Hello all. Earlier I had posted the first of 3 movements that would make up an original marching band show inspired by George Orwell's book 1984. I have since finished the second movement (aside from filling in a few more measures of the mallet book) and am probably a week or so away from finishing the whole thing.
One thing that became rapidly apparent to me as I finished the first movement and started in on the second was that I felt I was on to something really good. Some projects are hard work, some work out well, and every now and then you stumble upon something that really feels right. For me, this project was that. It started as something I just was inspired to write without having anybody lined up to perform it. The response I received on my site after just posting the opener was truly surprising. When it's completed, I am going to go back, expand upon a few ideas, and turn it into a single movement work for concert band.
This was created in Finale 2008 utilizing samples from GPO, JABB, and CAMB. It is an original work for marching band that is now a commission for the Bloomington HS Band this fall. It may also be showing up in a couple other states as well, we'll see. Battery parts will be written by somebody else at a later date.
1) The Negative Utopia http://trimpe.org/samples/1984-1.mp3
This is the file I had posted before. Before, the opening mello solo didn't make a ton of sense without the context of the second movement. Hopefully this should clear most of that up. That opening solo is Winston's "creative" motive. The rest of the opener is rigid and militaristic, establishing life under Big Brother. There is no color on the field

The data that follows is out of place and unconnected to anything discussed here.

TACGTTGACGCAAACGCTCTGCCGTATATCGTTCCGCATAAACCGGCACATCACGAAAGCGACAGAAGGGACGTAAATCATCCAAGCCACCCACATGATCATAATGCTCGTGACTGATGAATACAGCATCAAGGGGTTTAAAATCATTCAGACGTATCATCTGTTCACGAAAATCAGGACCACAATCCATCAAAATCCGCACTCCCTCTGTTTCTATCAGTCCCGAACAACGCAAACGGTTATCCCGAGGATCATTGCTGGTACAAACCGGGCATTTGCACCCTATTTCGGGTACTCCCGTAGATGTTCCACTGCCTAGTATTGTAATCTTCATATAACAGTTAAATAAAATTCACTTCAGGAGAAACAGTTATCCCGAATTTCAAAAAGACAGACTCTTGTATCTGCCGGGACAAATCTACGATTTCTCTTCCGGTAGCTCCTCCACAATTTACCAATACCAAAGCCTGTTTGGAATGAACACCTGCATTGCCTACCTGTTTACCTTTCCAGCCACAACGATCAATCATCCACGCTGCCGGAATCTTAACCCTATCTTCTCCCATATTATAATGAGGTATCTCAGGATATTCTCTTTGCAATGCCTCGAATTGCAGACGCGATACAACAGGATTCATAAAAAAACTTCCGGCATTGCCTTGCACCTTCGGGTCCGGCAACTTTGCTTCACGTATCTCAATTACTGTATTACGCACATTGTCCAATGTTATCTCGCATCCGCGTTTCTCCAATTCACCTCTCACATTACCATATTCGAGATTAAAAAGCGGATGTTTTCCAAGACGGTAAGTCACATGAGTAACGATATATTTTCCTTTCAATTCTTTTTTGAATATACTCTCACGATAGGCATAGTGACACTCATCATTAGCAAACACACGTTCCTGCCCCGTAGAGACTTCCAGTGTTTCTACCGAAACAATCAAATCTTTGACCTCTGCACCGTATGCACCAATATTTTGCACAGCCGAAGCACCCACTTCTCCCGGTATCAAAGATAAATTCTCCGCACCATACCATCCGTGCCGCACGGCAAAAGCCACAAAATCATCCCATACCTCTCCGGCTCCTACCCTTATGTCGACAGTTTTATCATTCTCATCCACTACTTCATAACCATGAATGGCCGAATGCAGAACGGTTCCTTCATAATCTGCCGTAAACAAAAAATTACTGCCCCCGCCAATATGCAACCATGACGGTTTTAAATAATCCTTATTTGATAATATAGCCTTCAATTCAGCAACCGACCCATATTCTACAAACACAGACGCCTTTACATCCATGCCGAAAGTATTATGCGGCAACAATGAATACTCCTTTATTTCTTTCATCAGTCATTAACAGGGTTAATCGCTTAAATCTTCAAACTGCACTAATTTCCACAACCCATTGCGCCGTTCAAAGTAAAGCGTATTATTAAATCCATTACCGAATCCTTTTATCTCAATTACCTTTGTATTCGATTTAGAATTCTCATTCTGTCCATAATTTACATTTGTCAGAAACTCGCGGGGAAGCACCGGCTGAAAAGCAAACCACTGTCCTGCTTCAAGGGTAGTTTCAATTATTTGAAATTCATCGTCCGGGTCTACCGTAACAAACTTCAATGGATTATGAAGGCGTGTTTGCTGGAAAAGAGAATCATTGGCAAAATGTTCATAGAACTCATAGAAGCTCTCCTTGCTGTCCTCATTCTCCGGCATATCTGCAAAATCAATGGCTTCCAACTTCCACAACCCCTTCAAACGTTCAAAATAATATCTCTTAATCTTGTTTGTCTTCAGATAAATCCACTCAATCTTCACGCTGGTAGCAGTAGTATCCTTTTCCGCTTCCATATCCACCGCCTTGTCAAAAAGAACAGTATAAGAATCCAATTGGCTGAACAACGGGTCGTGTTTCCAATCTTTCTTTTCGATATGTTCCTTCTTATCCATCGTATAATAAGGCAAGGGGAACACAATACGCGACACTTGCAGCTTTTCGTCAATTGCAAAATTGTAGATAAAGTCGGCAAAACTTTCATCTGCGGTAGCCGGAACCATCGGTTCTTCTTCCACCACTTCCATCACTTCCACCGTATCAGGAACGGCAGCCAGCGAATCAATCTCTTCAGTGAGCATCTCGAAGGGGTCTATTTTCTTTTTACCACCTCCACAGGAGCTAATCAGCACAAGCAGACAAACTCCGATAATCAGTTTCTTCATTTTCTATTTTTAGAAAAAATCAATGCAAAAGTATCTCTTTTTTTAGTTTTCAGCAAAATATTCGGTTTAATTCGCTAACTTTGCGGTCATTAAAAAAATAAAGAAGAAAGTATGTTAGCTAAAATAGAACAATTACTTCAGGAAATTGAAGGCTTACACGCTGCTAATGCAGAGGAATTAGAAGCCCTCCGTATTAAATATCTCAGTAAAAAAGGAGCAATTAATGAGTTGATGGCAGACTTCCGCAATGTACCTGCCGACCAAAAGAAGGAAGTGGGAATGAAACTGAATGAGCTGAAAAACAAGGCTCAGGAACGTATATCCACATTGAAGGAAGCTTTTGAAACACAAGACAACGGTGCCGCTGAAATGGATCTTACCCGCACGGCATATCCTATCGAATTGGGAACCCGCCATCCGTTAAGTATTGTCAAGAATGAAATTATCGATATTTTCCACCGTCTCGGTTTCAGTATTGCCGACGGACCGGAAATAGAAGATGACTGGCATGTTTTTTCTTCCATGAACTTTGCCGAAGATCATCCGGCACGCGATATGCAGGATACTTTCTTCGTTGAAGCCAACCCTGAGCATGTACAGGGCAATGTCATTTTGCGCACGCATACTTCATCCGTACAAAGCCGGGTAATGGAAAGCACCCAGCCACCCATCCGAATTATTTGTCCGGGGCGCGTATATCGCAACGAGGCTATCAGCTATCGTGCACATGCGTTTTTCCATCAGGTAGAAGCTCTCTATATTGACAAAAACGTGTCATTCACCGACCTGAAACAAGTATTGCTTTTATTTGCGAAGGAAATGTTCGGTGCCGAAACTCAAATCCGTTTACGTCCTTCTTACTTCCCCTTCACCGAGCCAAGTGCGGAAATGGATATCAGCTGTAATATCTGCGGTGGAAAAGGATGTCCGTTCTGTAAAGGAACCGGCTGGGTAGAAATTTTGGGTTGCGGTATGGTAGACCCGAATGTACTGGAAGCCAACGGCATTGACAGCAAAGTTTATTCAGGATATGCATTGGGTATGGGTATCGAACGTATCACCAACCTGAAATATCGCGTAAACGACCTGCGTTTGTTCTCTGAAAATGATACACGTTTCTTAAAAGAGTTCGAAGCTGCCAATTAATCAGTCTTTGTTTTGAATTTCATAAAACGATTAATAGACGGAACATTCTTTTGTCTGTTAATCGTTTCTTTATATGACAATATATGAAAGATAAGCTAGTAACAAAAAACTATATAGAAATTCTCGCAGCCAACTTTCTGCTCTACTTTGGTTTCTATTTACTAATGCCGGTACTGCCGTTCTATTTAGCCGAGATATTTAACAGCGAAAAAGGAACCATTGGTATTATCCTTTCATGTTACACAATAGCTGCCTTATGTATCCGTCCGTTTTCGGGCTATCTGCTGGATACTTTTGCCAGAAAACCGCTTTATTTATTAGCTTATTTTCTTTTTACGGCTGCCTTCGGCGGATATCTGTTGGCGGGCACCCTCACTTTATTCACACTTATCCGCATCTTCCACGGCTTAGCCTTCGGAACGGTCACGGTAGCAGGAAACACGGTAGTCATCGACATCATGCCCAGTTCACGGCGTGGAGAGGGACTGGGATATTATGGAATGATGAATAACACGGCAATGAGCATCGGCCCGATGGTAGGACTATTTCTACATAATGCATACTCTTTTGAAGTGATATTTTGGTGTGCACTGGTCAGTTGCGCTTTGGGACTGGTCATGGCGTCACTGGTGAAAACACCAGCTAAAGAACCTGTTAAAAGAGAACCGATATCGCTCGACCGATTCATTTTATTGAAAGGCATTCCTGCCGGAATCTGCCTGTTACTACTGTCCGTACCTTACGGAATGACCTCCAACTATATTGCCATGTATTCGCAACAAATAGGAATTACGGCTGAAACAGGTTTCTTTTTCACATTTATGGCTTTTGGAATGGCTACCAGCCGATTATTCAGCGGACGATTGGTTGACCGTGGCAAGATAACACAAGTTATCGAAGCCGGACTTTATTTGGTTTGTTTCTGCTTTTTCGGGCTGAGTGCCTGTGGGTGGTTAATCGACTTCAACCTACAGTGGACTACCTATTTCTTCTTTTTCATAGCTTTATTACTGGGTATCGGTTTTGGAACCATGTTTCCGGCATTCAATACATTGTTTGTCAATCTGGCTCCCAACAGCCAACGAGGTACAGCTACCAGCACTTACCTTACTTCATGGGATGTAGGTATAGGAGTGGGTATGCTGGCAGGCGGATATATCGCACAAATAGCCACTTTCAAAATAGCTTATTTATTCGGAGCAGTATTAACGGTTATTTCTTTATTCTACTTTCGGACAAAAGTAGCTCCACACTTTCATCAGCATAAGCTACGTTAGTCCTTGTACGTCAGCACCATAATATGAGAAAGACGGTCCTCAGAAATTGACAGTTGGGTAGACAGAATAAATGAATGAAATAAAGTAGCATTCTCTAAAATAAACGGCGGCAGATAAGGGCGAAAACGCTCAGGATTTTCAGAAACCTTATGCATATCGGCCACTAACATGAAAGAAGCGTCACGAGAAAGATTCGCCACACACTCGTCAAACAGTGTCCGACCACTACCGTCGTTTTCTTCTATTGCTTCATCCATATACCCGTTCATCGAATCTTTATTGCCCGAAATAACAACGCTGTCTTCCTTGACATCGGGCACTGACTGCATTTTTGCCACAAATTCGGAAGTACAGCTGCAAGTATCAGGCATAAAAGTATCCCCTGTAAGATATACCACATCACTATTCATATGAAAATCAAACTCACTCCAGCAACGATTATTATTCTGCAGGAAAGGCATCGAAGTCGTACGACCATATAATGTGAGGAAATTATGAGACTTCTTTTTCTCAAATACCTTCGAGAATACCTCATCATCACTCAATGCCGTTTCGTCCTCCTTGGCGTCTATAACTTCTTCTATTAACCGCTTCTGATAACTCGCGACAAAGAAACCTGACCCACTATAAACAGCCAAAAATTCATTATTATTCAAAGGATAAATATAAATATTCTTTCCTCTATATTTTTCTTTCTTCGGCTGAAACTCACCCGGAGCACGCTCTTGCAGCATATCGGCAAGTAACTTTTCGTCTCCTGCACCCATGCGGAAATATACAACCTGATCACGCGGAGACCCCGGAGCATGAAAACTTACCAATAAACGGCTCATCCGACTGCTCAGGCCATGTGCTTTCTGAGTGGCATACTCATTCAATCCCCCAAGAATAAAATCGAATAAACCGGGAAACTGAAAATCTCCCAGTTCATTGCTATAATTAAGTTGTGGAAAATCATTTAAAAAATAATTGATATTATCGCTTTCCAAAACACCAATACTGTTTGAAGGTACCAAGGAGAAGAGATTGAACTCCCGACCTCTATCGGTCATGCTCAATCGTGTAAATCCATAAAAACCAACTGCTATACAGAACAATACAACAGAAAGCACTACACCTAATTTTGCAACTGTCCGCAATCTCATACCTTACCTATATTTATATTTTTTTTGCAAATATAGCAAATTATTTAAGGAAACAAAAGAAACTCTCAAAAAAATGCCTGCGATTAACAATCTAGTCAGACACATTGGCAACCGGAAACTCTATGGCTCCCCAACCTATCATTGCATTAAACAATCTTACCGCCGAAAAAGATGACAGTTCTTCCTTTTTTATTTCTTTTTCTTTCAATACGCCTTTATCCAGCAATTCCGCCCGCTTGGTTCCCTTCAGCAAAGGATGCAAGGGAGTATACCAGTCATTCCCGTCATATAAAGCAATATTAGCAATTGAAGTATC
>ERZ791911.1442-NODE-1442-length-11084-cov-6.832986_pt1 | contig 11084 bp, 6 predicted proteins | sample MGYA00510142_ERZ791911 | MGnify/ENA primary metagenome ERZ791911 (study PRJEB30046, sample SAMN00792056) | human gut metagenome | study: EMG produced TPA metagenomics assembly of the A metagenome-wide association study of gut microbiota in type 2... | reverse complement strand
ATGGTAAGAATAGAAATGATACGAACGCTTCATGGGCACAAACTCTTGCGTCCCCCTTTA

2) Winston's Secret http://trimpe.org/samples/1984-2.mp3
The opening section is a brass quintet that leads into a trombone solo. This is where color starts to appear on the field. One of the things that struck me about the book was that in the beginning, when Winston starts writing a diary (something that he shouldn't be doing), he has been so beaten down by conformity that he has absolutely no idea what to write or how to be creative. I tried to recreate that with the awkwardness that pops up through the movement. Also, during the trombone solo, you will hear an extended awkward note. During that note, half the guard in the back of the field will toss their opener flags while everything on the field stops. This is a musical and visual reminder that creativity is not good and that you need to be watching over your shoulder that you don't get caught doing something you shouldn't be doing.
The end of the ballad will bring out a rainbow-esq flag soloist during the final moments. What comes along in the third movement is Big Brother coming down hard. This is a good versus evil show where evil most definitely is going to win.
I hope you enjoy it, I'm looking forward to finishing the closer and sharing a complete package with you soon.
Exciting percussion in the first mov! Sophisticated like Frank Zappa would have done it!
I've seen the movie with Richard Burton, dramatic choice for your musical pieces... exactly 33 seconds into the second mov, it sounds like the opening of one of the songs in Bowie's "Diamond Dogs" album called, ("Sweet thing").
Correct me if I'm wrong!
Diamond Dogs, eh? I know I have that album around here somewhere, but I have not listened to it. Completely coincidental if it does, although now I'm really inspired to go dig through the vinyl and find it...
You'll forgive me, Trimpe, we all have our specialites;
marching band isn't one of mine, and I rarely listen
to it; so it's practically another musical planet for me.
But these are wonderful! I love the vitality of them
when they get rolling; the sonorities and tenderness
of the softer moments; and I appreciate the well
built ensemble writing and thematic work quite a lot.
Whether on the field or later if you choose to do a
version for concert band, these are good listening!
I do indeed intend on making it into a concert piece. I'm looking at possibly having it be a commission for a university in honor of their new music building. I figure that to completely appreciate the value of creativity and music, one need only imagine a world without it.